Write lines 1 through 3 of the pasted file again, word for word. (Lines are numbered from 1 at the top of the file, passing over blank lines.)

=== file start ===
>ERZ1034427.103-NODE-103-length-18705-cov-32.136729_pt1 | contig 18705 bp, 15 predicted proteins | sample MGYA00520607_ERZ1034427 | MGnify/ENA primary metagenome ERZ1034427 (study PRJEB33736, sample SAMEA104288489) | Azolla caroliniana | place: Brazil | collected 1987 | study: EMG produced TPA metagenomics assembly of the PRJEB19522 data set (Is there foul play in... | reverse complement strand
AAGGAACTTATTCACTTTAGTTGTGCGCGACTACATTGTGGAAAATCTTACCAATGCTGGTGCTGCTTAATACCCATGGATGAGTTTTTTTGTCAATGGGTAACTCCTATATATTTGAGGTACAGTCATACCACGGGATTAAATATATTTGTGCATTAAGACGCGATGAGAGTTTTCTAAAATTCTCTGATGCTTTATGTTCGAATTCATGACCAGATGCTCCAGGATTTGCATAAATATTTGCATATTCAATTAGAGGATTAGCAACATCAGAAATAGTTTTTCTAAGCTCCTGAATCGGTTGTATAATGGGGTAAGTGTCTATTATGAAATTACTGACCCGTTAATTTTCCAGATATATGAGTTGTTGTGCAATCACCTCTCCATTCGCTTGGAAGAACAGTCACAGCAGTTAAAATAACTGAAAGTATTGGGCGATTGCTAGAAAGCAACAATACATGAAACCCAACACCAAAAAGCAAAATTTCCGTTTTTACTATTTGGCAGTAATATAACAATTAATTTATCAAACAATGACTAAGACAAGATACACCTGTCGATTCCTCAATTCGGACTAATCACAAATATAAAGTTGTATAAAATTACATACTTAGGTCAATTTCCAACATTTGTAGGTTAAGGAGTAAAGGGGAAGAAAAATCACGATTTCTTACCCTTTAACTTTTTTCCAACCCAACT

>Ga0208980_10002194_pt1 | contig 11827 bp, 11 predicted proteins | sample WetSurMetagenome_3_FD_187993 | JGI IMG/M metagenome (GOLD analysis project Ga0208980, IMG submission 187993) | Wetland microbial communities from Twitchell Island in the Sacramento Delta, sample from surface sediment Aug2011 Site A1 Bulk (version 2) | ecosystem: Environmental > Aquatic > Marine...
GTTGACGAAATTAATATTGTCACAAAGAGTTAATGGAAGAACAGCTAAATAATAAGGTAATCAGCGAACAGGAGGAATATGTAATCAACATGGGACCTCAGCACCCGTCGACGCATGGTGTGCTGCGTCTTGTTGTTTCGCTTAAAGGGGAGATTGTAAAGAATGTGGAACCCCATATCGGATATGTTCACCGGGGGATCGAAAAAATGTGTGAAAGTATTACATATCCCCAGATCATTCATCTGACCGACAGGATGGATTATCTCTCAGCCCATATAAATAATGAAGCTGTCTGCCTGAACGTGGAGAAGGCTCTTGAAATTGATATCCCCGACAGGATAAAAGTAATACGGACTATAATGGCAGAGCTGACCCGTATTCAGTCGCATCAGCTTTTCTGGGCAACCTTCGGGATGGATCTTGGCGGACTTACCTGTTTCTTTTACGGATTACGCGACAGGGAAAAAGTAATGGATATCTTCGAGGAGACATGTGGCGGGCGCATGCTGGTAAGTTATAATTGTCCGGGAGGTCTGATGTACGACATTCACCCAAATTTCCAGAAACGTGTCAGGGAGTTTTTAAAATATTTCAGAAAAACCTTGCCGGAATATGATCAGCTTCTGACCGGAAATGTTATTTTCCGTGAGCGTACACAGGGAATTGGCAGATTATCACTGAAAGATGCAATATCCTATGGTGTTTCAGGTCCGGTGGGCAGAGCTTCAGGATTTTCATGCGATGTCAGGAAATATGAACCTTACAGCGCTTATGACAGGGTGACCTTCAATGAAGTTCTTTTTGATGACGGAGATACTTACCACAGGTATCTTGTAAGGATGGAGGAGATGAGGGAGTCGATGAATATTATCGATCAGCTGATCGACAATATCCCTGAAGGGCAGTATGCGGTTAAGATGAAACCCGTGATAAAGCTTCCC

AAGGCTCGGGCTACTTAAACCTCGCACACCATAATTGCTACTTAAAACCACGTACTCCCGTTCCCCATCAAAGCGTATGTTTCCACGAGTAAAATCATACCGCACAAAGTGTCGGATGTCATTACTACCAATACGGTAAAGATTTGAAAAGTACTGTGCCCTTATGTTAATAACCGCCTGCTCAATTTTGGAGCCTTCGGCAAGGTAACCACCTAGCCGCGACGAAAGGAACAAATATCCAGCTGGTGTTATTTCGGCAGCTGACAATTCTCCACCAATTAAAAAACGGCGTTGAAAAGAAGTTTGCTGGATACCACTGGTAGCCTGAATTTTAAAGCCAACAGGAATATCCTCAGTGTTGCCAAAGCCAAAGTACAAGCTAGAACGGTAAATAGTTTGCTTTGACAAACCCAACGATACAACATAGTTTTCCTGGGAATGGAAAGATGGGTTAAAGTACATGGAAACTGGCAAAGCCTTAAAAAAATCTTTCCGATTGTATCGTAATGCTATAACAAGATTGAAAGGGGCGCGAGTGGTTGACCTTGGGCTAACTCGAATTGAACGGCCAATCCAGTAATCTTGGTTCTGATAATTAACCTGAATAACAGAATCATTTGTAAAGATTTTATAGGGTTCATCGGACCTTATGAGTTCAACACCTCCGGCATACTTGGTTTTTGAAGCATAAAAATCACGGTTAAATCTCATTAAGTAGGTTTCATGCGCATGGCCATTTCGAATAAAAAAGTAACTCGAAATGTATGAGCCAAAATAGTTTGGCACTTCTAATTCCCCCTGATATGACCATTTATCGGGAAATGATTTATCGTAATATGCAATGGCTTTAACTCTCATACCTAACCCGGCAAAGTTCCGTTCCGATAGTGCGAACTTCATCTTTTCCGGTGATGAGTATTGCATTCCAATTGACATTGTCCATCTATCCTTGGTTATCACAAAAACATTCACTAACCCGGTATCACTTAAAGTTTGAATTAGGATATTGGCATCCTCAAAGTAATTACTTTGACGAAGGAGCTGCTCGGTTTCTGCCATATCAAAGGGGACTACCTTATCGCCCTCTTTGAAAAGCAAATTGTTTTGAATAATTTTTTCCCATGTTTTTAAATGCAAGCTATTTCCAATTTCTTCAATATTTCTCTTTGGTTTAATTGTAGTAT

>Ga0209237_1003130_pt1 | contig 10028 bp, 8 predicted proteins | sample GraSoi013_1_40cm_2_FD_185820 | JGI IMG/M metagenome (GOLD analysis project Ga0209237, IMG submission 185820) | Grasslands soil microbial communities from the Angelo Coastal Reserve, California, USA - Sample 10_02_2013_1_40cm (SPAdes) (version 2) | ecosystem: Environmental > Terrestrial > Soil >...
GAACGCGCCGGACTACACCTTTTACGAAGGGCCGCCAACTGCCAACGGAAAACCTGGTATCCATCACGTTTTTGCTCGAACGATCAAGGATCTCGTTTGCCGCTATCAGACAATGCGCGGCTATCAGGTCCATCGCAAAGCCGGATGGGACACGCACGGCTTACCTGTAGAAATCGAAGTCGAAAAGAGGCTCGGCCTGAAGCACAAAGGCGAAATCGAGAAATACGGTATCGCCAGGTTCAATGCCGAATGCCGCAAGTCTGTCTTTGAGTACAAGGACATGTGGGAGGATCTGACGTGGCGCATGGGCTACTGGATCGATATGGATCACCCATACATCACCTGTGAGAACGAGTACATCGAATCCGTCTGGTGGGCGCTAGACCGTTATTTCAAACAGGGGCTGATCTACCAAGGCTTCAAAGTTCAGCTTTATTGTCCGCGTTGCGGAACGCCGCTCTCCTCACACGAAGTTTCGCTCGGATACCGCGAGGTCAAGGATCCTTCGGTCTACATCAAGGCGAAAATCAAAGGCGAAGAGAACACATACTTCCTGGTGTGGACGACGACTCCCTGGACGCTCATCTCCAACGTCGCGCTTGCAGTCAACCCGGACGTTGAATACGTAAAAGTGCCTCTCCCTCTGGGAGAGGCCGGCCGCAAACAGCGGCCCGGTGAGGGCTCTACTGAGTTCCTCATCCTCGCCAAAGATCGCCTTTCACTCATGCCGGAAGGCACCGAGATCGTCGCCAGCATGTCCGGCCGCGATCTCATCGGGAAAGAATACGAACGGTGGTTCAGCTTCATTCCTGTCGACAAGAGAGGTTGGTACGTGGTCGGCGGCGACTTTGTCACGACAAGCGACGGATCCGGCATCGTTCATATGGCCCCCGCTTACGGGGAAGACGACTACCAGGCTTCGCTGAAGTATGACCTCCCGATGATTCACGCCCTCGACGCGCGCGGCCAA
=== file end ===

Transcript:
>ERZ1034427.103-NODE-103-length-18705-cov-32.136729_pt1 | contig 18705 bp, 15 predicted proteins | sample MGYA00520607_ERZ1034427 | MGnify/ENA primary metagenome ERZ1034427 (study PRJEB33736, sample SAMEA104288489) | Azolla caroliniana | place: Brazil | collected 1987 | study: EMG produced TPA metagenomics assembly of the PRJEB19522 data set (Is there foul play in... | reverse complement strand
AAGGAACTTATTCACTTTAGTTGTGCGCGACTACATTGTGGAAAATCTTACCAATGCTGGTGCTGCTTAATACCCATGGATGAGTTTTTTTGTCAATGGGTAACTCCTATATATTTGAGGTACAGTCATACCACGGGATTAAATATATTTGTGCATTAAGACGCGATGAGAGTTTTCTAAAATTCTCTGATGCTTTATGTTCGAATTCATGACCAGATGCTCCAGGATTTGCATAAATATTTGCATATTCAATTAGAGGATTAGCAACATCAGAAATAGTTTTTCTAAGCTCCTGAATCGGTTGTATAATGGGGTAAGTGTCTATTATGAAATTACTGACCCGTTAATTTTCCAGATATATGAGTTGTTGTGCAATCACCTCTCCATTCGCTTGGAAGAACAGTCACAGCAGTTAAAATAACTGAAAGTATTGGGCGATTGCTAGAAAGCAACAATACATGAAACCCAACACCAAAAAGCAAAATTTCCGTTTTTACTATTTGGCAGTAATATAACAATTAATTTATCAAACAATGACTAAGACAAGATACACCTGTCGATTCCTCAATTCGGACTAATCACAAATATAAAGTTGTATAAAATTACATACTTAGGTCAATTTCCAACATTTGTAGGTTAAGGAGTAAAGGGGAAGAAAAATCACGATTTCTTACCCTTTAACTTTTTTCCAACCCAACT

>Ga0208980_10002194_pt1 | contig 11827 bp, 11 predicted proteins | sample WetSurMetagenome_3_FD_187993 | JGI IMG/M metagenome (GOLD analysis project Ga0208980, IMG submission 187993) | Wetland microbial communities from Twitchell Island in the Sacramento Delta, sample from surface sediment Aug2011 Site A1 Bulk (version 2) | ecosystem: Environmental > Aquatic > Marine...